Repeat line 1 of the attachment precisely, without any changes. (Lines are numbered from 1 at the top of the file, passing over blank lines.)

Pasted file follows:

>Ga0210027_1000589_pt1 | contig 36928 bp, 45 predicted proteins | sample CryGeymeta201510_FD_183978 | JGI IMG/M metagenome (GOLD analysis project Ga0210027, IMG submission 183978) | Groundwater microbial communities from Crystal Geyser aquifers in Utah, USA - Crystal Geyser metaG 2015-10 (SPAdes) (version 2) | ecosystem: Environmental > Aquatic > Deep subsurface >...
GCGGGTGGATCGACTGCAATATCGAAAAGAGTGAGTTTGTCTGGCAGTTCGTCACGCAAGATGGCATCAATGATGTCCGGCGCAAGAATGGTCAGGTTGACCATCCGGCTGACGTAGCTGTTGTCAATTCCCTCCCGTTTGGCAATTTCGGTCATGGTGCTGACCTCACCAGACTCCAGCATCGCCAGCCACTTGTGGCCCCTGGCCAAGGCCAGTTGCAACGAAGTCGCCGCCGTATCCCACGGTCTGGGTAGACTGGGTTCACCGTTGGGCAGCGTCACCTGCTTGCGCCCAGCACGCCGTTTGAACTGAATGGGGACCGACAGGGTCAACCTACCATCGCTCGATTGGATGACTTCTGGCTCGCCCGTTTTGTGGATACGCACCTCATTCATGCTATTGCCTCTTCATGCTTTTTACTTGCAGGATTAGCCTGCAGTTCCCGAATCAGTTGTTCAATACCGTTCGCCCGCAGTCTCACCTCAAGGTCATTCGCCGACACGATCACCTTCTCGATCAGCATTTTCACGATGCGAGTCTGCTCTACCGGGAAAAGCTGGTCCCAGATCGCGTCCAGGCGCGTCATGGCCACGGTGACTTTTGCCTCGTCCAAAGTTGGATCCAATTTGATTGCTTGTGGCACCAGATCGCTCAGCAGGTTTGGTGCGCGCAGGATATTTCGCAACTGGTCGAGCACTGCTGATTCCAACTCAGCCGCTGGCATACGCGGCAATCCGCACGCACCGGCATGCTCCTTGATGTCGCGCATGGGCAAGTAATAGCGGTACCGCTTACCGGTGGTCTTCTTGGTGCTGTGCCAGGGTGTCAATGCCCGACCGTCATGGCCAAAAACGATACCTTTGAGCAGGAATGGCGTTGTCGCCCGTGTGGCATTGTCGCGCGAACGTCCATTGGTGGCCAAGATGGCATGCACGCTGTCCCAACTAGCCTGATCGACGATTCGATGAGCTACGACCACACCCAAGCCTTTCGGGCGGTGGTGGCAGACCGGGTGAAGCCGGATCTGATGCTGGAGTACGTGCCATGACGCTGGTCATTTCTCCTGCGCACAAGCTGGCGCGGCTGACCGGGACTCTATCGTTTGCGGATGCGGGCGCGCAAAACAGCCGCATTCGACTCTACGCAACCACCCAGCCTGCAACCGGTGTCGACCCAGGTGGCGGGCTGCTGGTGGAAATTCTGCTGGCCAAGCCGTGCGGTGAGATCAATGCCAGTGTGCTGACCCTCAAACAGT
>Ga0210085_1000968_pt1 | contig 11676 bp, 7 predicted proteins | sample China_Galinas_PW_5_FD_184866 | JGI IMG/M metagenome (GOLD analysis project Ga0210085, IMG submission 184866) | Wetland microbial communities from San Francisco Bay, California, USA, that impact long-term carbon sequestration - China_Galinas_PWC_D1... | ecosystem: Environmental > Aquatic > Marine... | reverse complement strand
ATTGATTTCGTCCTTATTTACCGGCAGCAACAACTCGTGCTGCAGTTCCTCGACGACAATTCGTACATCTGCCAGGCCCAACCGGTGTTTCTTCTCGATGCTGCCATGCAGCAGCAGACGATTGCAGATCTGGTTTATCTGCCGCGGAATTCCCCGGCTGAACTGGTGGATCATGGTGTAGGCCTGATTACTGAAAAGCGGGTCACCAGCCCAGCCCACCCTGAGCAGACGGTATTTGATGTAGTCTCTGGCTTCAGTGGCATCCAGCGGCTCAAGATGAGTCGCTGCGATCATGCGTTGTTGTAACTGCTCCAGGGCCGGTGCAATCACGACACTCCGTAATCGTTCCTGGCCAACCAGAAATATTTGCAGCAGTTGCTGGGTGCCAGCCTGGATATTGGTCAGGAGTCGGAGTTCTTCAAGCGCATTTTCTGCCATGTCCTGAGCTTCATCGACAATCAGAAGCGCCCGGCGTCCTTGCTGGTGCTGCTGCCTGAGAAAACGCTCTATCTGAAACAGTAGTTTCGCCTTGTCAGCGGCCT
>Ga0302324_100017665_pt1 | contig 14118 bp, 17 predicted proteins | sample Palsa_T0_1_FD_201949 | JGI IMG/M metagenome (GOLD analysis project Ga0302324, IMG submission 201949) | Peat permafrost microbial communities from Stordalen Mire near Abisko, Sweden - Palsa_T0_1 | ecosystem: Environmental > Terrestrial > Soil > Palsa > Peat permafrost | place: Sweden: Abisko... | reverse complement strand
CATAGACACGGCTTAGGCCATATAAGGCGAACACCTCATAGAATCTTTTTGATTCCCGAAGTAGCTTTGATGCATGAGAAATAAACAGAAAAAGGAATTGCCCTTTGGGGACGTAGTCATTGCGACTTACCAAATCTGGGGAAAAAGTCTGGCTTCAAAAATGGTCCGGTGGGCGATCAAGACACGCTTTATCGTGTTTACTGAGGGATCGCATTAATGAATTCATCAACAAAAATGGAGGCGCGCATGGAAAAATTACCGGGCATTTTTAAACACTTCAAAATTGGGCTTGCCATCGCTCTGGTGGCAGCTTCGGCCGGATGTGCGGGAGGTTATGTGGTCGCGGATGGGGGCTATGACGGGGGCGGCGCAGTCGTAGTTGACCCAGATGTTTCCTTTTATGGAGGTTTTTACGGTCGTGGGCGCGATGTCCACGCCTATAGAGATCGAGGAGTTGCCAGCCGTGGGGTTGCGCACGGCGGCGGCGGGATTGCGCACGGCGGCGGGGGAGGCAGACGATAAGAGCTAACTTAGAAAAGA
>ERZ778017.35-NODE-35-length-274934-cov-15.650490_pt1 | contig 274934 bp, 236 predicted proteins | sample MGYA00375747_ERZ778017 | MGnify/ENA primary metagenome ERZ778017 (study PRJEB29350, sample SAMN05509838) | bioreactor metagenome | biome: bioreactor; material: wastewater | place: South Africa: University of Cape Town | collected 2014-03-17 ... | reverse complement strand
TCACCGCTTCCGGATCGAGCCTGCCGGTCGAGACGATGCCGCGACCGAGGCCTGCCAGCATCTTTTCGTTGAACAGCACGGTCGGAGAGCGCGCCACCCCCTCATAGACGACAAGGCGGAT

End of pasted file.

>Ga0210027_1000589_pt1 | contig 36928 bp, 45 predicted proteins | sample CryGeymeta201510_FD_183978 | JGI IMG/M metagenome (GOLD analysis project Ga0210027, IMG submission 183978) | Groundwater microbial communities from Crystal Geyser aquifers in Utah, USA - Crystal Geyser metaG 2015-10 (SPAdes) (version 2) | ecosystem: Environmental > Aquatic > Deep subsurface >...